that specifies, separates or pens them, is a sin against humanity. To what sensible white
person would it occur to be vain about being white, and what do Negroes think about
whites who are vain about being white and think they have special rights as a result?
What must whites think about Negroes who are vain about their color? To insist on racial
divisions, on racial differences, in an already divided people, is to place obstacles in the
way of public and individual happiness, which can only be obtained by bringing people
together as a nation. Nothing inherent in Negroes prevents them from developing their
souls as men, and nothing that happens to them can limit their innate ability. This fact
should be stated and demonstrated, for there is much injustice in this world and ignorant
prejudice which passes for wisdom: there are still those who, in good faith, believe that
Negroes are not capable of the same intelligence and courage as whites. It does not matter
if you call this defense of Nature racism, because it is no more than natural honesty and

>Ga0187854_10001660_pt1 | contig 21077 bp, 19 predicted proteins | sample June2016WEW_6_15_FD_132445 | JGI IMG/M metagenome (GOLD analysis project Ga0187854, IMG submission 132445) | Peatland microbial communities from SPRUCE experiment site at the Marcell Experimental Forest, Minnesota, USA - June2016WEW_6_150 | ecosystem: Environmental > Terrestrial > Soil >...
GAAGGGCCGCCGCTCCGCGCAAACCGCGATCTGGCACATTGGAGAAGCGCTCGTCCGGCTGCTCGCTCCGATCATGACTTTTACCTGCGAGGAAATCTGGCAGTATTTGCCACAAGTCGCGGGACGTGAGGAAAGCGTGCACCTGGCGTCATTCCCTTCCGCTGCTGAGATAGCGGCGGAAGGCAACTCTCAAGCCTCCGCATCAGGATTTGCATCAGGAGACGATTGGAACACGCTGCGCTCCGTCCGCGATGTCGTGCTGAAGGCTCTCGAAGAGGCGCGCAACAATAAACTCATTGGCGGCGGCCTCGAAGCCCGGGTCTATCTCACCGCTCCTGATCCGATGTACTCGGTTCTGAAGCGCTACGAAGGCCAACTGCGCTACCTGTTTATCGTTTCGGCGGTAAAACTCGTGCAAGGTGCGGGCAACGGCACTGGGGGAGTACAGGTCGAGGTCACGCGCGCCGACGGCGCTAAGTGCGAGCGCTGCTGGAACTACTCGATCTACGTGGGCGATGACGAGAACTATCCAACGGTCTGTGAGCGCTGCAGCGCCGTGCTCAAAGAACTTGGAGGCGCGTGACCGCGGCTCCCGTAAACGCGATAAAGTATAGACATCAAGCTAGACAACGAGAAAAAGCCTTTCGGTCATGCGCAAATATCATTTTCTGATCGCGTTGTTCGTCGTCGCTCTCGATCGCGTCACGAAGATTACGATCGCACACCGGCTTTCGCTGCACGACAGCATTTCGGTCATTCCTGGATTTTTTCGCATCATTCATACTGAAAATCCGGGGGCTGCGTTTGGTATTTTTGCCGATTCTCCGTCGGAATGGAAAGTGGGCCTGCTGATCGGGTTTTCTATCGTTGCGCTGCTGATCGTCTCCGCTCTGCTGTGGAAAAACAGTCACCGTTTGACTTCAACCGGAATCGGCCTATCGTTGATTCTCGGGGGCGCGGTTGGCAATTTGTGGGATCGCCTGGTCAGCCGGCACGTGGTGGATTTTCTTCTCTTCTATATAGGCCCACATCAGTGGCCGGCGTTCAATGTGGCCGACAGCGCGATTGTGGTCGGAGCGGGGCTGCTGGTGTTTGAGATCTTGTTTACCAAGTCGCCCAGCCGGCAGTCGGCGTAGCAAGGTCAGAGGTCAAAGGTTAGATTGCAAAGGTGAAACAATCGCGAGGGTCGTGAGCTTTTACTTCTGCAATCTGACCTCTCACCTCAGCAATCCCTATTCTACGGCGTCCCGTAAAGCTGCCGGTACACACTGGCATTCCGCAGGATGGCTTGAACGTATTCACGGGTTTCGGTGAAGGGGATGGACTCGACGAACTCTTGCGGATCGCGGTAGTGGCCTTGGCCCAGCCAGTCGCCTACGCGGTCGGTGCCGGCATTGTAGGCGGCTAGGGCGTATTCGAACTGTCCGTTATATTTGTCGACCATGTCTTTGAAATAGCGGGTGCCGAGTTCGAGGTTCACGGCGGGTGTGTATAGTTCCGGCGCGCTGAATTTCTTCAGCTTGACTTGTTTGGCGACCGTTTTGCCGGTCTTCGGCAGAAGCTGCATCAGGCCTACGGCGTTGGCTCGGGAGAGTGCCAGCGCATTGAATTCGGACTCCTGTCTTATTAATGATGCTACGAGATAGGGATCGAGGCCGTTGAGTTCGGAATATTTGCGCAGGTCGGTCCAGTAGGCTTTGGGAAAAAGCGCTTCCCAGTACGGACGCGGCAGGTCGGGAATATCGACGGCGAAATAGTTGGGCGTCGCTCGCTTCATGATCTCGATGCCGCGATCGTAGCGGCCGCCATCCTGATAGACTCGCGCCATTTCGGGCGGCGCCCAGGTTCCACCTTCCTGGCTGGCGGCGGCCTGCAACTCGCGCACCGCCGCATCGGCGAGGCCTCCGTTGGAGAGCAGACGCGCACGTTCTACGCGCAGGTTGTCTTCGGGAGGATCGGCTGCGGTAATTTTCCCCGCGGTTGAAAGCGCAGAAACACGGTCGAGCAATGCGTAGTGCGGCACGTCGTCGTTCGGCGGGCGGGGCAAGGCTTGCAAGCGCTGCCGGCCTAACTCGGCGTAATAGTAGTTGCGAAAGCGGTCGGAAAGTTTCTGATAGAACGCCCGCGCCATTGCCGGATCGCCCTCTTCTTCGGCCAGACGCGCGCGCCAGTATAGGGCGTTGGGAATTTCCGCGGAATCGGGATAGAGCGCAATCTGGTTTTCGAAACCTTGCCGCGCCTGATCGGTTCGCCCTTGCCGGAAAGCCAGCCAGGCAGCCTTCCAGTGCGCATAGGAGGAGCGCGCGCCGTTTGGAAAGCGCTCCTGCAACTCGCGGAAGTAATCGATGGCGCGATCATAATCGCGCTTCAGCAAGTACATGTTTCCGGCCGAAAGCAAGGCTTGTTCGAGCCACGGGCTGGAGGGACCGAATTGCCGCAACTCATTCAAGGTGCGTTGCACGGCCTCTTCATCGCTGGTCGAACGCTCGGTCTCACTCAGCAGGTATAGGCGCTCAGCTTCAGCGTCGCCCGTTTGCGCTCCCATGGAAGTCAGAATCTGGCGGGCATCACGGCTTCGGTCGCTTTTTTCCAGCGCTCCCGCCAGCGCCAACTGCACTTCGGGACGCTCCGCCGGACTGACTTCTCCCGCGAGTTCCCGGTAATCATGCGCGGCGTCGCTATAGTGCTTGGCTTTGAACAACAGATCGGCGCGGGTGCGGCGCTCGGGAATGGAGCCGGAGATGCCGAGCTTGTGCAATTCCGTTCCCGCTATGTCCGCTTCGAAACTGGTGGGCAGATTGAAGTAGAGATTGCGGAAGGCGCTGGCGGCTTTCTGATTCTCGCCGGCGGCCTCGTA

heartfelt cry for peace and the country's well being. It is alleged that slavery does not
imply inferiority in the enslaved race, since Gauls with blue eyes and blond hair were
sold as serfs with shackles around their necks in the markets of Rome. This example
helps make ignorant whites less prejudiced. Negroes have the right to maintain and prove
that their color does not deny them any of the skills and rights of the rest of the human
species.

What right do white racist, who believe their race is superior, have for complaining about
black racists, who see something special in their own race? What right do black racists,
who see a special character in their race, have for complaining about white racists? White
men who think their race makes them superior to black men admit the idea of racial
difference and authorize and initiate black racists. Black men who proclaim their race-
when what they are really proclaiming is the spiritual identity that distinguishes one
ethnic group from another-authorize and incite white racists. Peace demands of Nature
the recognition of human rights; discrimination is contrary to Nature and to the enemy of
peace. Whites who isolate themselves also isolate Negroes. Negroes who isolate
themselves incite and isolate whites.









In Cuba, there is no fear of a racial war. Men are more than whites, mulattos or Negroes.
Cubans are more than whites, mulattos or Negroes. On the field of battle, dying for Cuba,
the souls of whites and Negroes have risen together into the air. In the daily life of
defense, loyalty, brotherhood and shrewdness, Negroes have always been there, alongside